Worcester Man Indicted for Using Stolen Identities to Open Bank Account and Attempting to Purchase $83,000 Sports Car
BOSTON – A Worcester man was indicted on Thursday, June 17, 2021 for using two victims’ identities to open a bank account and attempting to purchase an $83,000 Chevrolet Camaro.
Brandon Brouillard, 27, was indicted on two counts of bank fraud and one count of aggravated identity theft. He is scheduled to be arraigned tomorrow by U.S. District Court Chief Magistrate Judge M. Page Kelley.
According to the charging documents, in February 2021, Brouillard used the identity of a New Hampshire resident to open a bank account at Avidia Bank. Brouillard allegedly wired $108,000 to the Avidia Bank account from another individual’s Bank of America account.
On April 17, 2021, Brouillard test drove a 2021 Chevrolet Camaro at a dealership in Norwood. After test-driving the Camaro, Brouillard allegedly agreed to purchase it for $83,000 and paid for the vehicle with a cashier’s check made out to the dealership. It is alleged that Brouillard provided his Massachusetts driver’s license, proof of insurance and signed a sales contract and Massachusetts application for registration and car title in connection with the purchase.
On April 19, 2021, Brouillard allegedly picked up the Camaro from the dealership. A few days later, the dealership learned that the account listed on the bank check provided by Brouillard was frozen. The dealership contacted Brouillard, who allegedly promised that he would wire $83,000 to pay for the car.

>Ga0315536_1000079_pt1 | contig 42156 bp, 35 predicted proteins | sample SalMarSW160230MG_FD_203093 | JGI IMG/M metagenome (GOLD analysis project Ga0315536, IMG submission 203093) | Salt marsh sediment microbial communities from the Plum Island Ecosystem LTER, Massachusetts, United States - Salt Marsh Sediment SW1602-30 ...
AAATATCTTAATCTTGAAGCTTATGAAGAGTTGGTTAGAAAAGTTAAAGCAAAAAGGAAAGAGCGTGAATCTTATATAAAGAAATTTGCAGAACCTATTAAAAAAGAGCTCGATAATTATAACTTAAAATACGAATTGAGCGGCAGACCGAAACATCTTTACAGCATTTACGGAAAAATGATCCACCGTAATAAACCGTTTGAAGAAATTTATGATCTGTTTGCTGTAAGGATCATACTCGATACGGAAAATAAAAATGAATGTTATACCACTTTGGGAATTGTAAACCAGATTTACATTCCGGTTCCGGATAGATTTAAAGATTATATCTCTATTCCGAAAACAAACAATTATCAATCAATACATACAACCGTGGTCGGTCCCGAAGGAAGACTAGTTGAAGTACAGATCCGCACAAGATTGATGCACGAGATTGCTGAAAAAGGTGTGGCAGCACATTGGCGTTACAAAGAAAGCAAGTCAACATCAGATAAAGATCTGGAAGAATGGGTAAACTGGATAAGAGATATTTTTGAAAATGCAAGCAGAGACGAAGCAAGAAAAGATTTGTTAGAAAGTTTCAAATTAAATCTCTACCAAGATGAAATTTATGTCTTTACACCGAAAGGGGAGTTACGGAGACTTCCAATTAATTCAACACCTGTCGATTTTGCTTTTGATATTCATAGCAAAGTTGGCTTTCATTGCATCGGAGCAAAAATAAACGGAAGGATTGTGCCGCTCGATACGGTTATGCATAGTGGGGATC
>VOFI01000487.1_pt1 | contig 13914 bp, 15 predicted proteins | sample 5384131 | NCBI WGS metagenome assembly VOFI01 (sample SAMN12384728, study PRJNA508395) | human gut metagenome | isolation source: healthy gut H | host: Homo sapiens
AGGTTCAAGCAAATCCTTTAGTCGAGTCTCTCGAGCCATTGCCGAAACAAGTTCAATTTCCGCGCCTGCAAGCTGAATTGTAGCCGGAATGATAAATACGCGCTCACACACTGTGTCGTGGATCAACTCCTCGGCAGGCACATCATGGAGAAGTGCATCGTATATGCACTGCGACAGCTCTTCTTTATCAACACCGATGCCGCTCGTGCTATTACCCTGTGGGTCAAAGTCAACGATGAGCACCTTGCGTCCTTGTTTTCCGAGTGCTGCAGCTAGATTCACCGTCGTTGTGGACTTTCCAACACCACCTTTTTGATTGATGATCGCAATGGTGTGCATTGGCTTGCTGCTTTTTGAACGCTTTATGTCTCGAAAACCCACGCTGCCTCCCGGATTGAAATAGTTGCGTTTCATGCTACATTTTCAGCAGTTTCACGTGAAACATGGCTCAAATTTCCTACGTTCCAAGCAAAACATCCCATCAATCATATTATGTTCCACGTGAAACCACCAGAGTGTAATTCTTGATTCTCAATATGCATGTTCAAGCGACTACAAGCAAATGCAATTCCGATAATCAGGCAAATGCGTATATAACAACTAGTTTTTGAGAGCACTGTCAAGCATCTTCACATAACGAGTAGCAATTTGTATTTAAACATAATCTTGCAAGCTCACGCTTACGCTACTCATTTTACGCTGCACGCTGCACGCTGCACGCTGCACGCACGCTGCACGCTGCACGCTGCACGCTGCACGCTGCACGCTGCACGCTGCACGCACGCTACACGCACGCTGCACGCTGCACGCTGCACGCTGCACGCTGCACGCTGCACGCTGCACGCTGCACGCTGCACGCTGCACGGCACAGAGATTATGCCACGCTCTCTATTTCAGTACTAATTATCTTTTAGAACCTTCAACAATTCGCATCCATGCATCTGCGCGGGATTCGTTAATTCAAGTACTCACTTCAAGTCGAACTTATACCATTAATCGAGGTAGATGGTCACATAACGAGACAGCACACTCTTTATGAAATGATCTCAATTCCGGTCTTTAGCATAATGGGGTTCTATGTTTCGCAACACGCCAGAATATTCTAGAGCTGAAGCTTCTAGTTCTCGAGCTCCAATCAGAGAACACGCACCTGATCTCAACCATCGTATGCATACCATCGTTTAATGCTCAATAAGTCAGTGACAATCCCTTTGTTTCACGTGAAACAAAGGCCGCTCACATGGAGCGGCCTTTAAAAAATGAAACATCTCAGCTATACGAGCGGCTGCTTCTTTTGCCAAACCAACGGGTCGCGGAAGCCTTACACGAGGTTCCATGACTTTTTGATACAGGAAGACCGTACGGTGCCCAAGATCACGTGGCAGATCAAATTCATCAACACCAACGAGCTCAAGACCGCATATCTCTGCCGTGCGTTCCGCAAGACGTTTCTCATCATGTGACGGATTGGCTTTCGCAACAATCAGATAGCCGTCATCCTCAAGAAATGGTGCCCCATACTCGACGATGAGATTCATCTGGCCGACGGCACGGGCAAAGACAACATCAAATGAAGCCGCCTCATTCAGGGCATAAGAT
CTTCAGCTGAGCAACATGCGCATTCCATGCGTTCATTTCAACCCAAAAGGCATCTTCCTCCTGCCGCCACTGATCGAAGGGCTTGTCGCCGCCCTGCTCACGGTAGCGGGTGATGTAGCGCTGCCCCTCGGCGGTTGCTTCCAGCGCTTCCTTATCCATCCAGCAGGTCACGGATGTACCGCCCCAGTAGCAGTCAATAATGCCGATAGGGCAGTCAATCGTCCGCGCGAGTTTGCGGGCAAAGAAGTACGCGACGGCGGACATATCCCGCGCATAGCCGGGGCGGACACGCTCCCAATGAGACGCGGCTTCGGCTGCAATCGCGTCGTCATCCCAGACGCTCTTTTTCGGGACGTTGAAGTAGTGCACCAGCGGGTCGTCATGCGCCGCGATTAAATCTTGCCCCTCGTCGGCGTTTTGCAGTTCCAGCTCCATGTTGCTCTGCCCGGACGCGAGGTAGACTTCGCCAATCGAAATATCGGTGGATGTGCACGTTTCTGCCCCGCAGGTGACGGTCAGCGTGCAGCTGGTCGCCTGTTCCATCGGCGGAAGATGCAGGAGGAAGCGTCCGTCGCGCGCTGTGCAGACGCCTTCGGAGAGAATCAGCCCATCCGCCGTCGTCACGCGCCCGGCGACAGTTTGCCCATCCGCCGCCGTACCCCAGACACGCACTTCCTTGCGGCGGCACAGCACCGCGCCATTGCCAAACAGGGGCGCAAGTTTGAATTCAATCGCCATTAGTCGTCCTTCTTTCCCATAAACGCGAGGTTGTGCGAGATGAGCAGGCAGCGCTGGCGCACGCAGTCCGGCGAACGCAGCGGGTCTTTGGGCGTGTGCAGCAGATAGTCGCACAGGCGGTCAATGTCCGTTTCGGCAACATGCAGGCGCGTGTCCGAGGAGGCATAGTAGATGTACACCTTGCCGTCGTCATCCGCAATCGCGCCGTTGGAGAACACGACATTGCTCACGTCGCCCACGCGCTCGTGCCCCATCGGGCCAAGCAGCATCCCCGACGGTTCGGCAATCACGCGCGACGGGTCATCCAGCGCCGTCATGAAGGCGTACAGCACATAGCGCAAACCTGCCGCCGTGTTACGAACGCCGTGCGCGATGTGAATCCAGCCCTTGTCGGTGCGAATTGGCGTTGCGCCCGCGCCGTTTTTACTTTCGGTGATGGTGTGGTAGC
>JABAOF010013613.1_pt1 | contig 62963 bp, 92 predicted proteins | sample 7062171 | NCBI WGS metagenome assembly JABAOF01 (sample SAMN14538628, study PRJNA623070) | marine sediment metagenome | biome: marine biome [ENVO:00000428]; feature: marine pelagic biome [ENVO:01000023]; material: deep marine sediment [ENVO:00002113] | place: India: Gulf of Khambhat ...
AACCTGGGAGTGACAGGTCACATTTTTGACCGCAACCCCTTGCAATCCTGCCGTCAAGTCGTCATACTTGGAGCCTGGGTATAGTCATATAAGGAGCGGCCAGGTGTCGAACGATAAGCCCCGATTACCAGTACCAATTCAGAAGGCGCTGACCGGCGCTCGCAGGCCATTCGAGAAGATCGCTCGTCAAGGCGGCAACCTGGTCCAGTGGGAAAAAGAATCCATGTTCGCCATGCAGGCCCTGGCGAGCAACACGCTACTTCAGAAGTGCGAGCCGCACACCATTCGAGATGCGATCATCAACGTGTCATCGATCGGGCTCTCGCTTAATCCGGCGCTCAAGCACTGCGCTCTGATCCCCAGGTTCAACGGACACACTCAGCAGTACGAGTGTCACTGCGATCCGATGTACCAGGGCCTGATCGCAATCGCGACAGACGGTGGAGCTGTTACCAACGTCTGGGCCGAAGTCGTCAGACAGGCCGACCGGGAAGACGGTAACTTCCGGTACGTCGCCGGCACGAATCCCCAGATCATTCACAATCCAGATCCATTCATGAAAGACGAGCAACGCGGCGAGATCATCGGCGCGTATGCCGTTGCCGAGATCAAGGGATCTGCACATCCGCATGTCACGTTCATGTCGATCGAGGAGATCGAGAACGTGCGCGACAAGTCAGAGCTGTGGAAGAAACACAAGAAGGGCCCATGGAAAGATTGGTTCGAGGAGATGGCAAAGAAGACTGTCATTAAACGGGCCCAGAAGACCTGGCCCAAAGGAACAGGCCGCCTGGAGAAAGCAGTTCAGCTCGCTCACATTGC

On April 26, 2021, an Arizona resident contacted local police and reported an attempted fraudulent wire transfer of $83,000 from the victim’s bank account. The victim reported that a fraudulent email purportedly from the victim was sent to the bank, requesting a wire transfer of $83,000 to pay for the victim’s “brother-in-law’s car.” The bank contacted the victim for verification, and the victim did not approve the transfer. It is alleged that starting in or about September 2020, the victim’s accounts were compromised, and large fraudulent purchases were made and shipped to Brouillard’s address. It is estimated that approximately $500,000 of the victim’s funds were stolen
The charge of bank fraud provides for a sentence of up to 30 years in prison, up to three years of supervised release and a fine of $1 million. The charge of aggravated identity theft provides for a mandatory sentence of two years in prison to be served consecutively to any other sentence imposed, up to three years of supervised release and a fine of $250,000. Sentences are imposed by a federal district court judge based upon the U.S. Sentencing Guidelines and other statutory factors.
Acting United States Attorney Nathaniel R. Mendell and Joseph R. Bonavolonta, Special Agent in Charge of the Federal Bureau of Investigation, Boston Division made the announcement. Valuable assistance was provided by the Boston, Braintree, Natick, Newton, Norwood, Worcester and Scottsdale (Ariz.) Police Departments. Assistant U.S. Attorney John T. Mulcahy of Mendell’s Worcester Branch Office is prosecuting the case.
The details contained in the charging documents are allegations. The defendant is presumed innocent unless and until proven guilty beyond a reasonable doubt in a court of law.